Mothering Through Phases

In the early days of motherhood, advice and words of encouragement are easy to come by. There are two in particular that I tend to pass along to my new mom friends, or you know, the random pregnant girl in the diaper aisle at Target:  1) it’s totally OK if you don’t love it all the time, and 2) don’t worry, it’s just a phase.  

For me, the phase one was key to my survival mentally. Somehow telling myself that the seemingly endless bouts of crying would eventually stop, even if I didn’t fully believe it, was reassuring. The early days are really just a mashup of random phases and figuring out how to adjust to them at rapid fire pace. As your newborn turns into a toddler turns into a legit little kid; the phases slowly elongate and lines become blurred so much that sometimes you don’t even realize you’ve hit the next phase until it smacks you in the face.

As the mother of a five year old, who is starting kindergarten this fall, this happened to me on one fateful day as I picked him up from daycare. He was crying because he had gotten in trouble for hitting a friend. With little sister on my hip and bags weighing me down, I decided to hold off until we got in the car and snacks were passed out before I asked him what had happened. When I did, the answer I got was not what I expected. Sure he had hit his friend and he knew that it was wrong, but he had done it because “everyone else was planning to do something, too.”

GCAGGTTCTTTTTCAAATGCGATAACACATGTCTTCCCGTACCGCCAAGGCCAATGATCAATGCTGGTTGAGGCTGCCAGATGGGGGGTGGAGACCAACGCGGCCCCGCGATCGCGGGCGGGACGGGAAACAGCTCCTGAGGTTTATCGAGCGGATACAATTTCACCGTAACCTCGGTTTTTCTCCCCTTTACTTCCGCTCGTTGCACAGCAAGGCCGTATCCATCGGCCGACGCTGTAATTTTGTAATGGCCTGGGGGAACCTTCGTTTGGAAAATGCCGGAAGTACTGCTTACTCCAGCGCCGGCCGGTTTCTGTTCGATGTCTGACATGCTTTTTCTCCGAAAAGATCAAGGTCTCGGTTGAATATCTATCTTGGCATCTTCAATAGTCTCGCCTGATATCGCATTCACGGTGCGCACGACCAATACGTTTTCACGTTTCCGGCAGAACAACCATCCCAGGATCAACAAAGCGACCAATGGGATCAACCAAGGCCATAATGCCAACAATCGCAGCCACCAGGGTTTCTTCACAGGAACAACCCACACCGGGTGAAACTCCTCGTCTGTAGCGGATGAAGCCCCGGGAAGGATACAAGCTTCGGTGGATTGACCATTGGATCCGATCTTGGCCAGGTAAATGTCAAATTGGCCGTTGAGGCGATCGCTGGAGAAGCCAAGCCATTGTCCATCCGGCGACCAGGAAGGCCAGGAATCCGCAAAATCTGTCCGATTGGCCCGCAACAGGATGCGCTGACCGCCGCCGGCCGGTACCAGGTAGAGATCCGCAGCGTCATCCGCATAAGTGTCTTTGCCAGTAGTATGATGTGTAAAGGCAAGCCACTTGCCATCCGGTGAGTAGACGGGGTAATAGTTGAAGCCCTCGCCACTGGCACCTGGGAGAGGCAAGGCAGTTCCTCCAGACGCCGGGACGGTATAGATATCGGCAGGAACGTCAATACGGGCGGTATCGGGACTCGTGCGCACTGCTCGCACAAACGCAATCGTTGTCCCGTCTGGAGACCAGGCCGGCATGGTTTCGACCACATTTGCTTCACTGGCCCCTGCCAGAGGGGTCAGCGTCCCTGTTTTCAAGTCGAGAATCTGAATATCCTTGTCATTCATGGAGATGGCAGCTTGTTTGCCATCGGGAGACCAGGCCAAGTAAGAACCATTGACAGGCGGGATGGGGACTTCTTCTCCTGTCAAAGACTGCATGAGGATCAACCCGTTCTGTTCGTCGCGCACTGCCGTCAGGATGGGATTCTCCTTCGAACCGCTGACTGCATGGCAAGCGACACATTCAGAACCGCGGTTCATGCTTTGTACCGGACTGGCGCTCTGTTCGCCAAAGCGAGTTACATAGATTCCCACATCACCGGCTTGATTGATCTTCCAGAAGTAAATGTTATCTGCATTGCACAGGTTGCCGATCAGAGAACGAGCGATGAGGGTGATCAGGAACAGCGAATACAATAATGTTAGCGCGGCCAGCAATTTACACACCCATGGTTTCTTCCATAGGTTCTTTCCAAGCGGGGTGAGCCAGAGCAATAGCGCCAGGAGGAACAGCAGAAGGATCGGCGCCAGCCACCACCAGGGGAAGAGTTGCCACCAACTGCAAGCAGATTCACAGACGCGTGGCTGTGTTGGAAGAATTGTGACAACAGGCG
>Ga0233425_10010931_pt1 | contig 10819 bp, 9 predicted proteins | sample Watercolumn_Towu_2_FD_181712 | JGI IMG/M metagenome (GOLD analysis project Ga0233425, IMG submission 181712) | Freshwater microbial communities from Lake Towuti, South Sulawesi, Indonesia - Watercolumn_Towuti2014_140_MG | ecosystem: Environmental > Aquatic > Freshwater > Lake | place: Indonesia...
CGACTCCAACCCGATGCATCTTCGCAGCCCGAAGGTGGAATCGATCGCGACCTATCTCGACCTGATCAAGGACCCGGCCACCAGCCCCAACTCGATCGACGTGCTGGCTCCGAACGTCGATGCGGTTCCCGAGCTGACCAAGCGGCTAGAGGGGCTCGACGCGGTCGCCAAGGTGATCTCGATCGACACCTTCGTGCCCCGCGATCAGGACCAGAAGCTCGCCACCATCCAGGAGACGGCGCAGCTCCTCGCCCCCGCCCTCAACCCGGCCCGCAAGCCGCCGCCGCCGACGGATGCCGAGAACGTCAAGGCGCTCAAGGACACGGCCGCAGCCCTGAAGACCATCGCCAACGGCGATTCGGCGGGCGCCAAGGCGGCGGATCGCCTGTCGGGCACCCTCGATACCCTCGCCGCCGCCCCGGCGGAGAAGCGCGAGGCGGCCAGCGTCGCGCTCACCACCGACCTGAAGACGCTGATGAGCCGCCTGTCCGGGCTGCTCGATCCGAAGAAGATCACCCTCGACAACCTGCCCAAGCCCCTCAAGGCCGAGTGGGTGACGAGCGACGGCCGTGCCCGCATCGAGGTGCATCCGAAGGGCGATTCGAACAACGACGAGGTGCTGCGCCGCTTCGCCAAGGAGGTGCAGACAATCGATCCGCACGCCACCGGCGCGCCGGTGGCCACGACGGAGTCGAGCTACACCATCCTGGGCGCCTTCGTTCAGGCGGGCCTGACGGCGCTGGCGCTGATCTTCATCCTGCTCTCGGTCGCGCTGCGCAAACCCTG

This…this took by surprise. Apparently, this happy little daycare playground had suddenly morphed into a scene from Lord of the Flies. Jack wouldn’t reveal who held the conch that day, but it didn’t matter. The innocence of the early days seemed to be slipping away from me before I had a chance to read a bunch of books telling me how to respond. I resisted the urge to blurt out, “well if your friends all jumped off a bridge would you, too?!” and instead did my best to explain that he is responsible for his actions, no one else. We need to treat everyone with kindness and respect, and remind our friends who are telling us to do something mean that it isn’t OK.  

Of course the rest of the night I questioned whether or not I had said enough, taught him enough, and shown him enough of what it means to be respectful and kind to others. I know this moment is small in comparison to situations to come, which only makes me more anxious as these phases morph into more challenging ones.  

Recently I find myself gravitating toward my two year old daughter, who is still learning colors and shapes and the ABCs, because to me it’s simpler. That phase I know, that phase I can handle. My son is in this complicated yet wonderful phase of growth and learning and everything around him seems to hold a treasure trove of questions waiting to be answered. This phase is harder. With this phase of learning comes difficult questions, questions I’m not always sure how to answer. In the last couple of months we’ve tackled birth, death, and how the earth orbits around the sun. These questions can be heavy, and don’t always have easy answers for a five year old.  

While I’m excited to watch him grow into a young man, I worry that I’ll fall short in what I want to teach him as his mother. I think of all the things I want him to know and understand, and I wonder if I’m capable of it. I guess maybe this is just the phase I’m in, one of doubt and worry. The question is, does it ever really go away? I guess I’ll find out when the next phase smacks me in the face. 

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